When I was in elementary school, I admit, I wasn't the most academic. It wasn't from a lack of effort or parental involvement. I remember trying in school and working hard, but I was always frustrated, usually confused and often cried because everyone else seemed to 'get it'. I learned quickly how to stay under the radar, so no one knew I was clueless. My poor parents spent money on endless supplemental materials to help, they also got me tutors, and forced me to do curriculum work during the summer. There came a point in 5th grade when teachers finally tested me for special education classes. Those tests backfired and baffled everyone, since I was testing 2 grade levels above. People started to think I was lazy and not working to my potential.
It wasn't until I was an adult that I realized I have ADHD (without the H). Back when I was a kid, they didn't talk or test kids for it, so I just went through all my schooling years, frustrated at myself for not doing better in school, and I am sure frustrating my parents. This diagnoses has been the most significant discovery for me, and has completely changed me inside and out. But, this post isn't about this, it's about my kids.
Over the past couple of weeks we've had Izzy's and Jacob's school conferences. Going into the conferences, I knew in my heart they are good kids. At school they are respectful, good listeners, and good friends to their classmates. So I wasn't worried about that. The part I did worry about, as a parent who struggled academically through school, was their academic performance. Were there signs yet that they too would struggle as I did? It's the thing I've worried about since before they were born. Brenton and I used to joke while pregnant with Jacob- We hoped the kids looked like me, and had Brenton's brain. We joked about it, but secretly, I really did hope they had their dad's brain. Brenton was a high achieving student, learning was and is still, easy for him. I remember in college when we were dating, I would study for hours for a test we had, and he would look over his notes before the test and he would do far better than I would and for sure be the first one finished- it's so not fair!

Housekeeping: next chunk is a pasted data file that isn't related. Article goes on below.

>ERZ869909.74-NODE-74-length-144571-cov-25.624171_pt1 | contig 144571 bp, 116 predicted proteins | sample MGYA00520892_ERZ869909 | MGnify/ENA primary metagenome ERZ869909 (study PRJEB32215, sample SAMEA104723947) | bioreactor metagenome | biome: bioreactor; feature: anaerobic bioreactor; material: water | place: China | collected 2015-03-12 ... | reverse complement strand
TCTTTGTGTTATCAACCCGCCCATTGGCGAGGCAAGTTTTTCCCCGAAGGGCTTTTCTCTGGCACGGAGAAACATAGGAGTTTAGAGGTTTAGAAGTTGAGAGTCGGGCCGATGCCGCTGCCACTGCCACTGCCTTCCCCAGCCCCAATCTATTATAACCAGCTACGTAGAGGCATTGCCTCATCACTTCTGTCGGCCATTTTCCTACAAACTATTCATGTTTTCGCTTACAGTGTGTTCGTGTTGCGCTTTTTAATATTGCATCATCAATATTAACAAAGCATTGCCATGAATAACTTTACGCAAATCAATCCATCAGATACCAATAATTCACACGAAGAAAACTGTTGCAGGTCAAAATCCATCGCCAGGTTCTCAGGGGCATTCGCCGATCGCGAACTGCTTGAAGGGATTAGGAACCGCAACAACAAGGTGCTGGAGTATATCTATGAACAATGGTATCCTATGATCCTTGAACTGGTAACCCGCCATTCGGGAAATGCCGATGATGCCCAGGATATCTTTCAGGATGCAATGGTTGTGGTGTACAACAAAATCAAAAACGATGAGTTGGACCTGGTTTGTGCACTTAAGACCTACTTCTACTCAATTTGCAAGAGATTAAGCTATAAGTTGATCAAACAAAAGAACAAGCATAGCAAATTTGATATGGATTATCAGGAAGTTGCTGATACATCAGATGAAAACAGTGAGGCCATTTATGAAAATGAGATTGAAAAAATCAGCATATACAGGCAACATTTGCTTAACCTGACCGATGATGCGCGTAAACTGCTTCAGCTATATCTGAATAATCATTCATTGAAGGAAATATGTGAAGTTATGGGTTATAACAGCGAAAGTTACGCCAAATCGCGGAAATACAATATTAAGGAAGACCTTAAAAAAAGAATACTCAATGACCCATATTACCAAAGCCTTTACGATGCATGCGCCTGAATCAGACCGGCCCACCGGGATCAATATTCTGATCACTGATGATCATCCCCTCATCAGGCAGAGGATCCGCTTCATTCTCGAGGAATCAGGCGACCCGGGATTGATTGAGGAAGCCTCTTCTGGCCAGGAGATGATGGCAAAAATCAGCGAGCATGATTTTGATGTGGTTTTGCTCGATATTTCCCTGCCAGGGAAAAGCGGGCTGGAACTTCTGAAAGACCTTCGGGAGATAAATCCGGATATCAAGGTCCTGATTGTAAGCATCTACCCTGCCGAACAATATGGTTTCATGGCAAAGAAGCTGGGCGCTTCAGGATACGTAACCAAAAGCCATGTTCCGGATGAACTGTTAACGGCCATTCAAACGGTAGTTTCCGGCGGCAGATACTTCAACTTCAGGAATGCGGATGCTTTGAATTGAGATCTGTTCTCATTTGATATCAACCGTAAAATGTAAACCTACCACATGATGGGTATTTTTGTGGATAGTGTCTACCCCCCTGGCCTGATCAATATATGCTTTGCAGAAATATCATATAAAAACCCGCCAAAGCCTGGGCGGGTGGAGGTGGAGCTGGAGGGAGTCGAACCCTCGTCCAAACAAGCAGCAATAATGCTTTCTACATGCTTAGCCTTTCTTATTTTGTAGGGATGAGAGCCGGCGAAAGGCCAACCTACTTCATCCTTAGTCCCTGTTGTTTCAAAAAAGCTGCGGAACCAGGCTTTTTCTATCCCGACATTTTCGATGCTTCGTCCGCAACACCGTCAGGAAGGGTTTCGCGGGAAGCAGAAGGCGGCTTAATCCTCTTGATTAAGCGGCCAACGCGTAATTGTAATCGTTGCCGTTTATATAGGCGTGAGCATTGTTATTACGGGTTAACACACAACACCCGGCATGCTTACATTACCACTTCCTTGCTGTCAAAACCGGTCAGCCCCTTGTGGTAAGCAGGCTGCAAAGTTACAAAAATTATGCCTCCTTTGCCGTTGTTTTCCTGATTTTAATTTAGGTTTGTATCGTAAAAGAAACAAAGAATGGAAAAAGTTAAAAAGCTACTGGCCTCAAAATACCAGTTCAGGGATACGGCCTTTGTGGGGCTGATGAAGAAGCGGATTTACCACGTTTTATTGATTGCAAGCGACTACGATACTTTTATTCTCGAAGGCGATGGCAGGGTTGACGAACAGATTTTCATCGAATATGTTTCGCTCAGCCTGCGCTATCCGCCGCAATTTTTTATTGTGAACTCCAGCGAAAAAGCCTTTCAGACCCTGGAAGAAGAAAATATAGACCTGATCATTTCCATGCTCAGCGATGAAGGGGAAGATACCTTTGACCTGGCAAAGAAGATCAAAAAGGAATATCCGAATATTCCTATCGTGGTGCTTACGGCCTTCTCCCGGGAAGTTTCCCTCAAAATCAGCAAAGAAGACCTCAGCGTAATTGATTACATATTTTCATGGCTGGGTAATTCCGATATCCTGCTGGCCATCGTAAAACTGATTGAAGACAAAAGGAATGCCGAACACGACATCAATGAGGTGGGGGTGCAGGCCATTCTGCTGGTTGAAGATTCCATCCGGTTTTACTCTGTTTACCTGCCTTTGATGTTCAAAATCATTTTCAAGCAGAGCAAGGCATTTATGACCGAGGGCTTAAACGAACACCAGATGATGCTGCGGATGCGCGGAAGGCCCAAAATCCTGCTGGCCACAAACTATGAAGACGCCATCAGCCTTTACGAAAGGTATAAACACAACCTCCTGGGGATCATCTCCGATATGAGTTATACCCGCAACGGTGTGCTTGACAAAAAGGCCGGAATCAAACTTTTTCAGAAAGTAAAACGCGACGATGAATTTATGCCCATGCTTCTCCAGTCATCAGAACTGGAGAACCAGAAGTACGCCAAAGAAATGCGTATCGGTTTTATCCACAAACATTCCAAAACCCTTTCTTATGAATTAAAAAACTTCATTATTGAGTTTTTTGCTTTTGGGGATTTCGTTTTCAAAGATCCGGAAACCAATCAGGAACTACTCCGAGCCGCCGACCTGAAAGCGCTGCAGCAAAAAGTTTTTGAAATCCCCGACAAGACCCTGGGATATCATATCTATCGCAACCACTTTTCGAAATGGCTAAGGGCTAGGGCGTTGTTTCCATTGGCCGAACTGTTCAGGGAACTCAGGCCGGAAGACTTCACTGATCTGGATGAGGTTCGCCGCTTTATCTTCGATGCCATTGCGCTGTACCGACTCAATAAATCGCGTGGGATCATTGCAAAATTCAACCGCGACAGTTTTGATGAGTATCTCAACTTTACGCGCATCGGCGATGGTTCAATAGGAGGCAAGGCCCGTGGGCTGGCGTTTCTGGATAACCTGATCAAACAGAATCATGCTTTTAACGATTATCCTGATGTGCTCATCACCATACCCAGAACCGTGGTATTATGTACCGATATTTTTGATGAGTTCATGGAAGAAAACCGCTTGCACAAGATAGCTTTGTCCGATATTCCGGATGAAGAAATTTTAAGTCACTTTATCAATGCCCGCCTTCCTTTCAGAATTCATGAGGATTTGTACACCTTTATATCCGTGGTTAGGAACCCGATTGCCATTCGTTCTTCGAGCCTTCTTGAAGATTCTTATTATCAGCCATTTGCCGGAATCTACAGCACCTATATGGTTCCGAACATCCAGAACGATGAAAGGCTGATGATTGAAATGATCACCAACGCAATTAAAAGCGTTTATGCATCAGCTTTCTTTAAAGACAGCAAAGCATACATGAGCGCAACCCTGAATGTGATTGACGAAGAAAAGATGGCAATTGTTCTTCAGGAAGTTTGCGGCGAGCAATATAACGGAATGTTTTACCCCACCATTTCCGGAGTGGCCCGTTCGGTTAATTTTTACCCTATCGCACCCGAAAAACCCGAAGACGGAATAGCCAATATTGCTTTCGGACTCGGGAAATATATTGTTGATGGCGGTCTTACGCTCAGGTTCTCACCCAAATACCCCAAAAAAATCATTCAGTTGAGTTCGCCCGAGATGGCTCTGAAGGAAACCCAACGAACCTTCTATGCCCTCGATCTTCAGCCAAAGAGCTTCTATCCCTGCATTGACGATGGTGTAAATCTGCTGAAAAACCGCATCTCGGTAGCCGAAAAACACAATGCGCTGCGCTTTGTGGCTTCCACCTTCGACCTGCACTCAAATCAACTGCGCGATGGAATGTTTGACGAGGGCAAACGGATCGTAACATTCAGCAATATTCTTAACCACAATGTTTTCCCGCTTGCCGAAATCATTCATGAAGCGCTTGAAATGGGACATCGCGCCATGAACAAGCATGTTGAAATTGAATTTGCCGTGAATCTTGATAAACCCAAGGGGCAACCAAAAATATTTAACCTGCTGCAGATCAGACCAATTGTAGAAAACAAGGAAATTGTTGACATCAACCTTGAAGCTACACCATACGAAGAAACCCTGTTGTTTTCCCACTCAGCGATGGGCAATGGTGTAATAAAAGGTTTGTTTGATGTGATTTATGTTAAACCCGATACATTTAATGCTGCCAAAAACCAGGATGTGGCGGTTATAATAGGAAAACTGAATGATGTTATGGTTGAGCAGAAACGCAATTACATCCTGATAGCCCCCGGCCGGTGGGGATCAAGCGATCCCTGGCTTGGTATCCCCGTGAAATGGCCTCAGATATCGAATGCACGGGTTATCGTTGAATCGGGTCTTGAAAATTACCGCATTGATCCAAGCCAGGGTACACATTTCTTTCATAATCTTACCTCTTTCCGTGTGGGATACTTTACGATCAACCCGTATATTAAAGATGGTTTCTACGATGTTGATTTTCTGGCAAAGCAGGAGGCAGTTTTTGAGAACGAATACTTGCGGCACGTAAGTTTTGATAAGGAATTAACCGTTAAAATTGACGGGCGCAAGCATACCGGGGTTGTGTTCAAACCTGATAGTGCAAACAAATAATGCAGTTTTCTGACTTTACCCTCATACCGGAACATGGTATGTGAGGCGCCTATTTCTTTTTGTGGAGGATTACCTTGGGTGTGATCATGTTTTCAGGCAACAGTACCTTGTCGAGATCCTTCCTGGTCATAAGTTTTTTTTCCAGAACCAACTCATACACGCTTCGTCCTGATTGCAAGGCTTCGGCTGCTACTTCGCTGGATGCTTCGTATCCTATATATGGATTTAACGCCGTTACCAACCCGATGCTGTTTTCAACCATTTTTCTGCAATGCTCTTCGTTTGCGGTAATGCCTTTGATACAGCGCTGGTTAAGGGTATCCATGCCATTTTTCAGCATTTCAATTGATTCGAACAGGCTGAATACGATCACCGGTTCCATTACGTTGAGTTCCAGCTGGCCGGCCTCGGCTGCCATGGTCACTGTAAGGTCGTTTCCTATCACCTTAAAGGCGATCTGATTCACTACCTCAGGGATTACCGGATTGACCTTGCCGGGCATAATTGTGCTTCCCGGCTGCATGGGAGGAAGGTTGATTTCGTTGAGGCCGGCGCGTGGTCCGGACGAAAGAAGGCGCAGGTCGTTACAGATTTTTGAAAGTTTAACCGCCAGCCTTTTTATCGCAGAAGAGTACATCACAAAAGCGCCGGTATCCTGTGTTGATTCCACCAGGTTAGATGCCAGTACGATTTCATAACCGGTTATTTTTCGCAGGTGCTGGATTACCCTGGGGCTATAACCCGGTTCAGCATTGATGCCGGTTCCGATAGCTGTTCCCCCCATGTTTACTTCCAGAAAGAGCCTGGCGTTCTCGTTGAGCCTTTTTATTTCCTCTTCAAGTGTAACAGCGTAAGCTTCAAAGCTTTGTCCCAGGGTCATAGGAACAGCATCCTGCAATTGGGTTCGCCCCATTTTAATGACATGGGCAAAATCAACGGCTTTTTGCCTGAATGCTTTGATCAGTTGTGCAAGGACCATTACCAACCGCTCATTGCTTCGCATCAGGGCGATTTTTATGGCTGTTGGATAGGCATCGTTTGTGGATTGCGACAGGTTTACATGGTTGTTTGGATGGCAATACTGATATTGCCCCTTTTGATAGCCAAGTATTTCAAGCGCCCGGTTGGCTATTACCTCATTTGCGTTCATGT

But at each of the kids' conferences, I found myself holding my breath, and holding back tears when the teachers would praise their academic abilities. As their mom, inside of me I know they are bright, I've been working with them since they are 3, but now that they are in the "real world" of school, I wasn't fully confident that they didn't inherit my academic struggles.
For now, I can breath easy, Jacob is 1 of only 4 kids in a challenge math group and Isabelle is excelling in reading and math for her grade. All I can say is, thank you Jesus! I know they are still young, and school will get harder, but the weight that was lifted off my shoulders at conferences to hear they excel academically in areas that I did not was HUGE!!
Part of me wishes I could do school over, even college, knowing now that I have ADHD, and how it plays a significant role in how I learn. I think school would be so much easier. But I realize its more important now that notice the signs and signals in my students I teach and my own kids, so if a day does come that they need further evaluation, I can speak from knowledge and personal experience.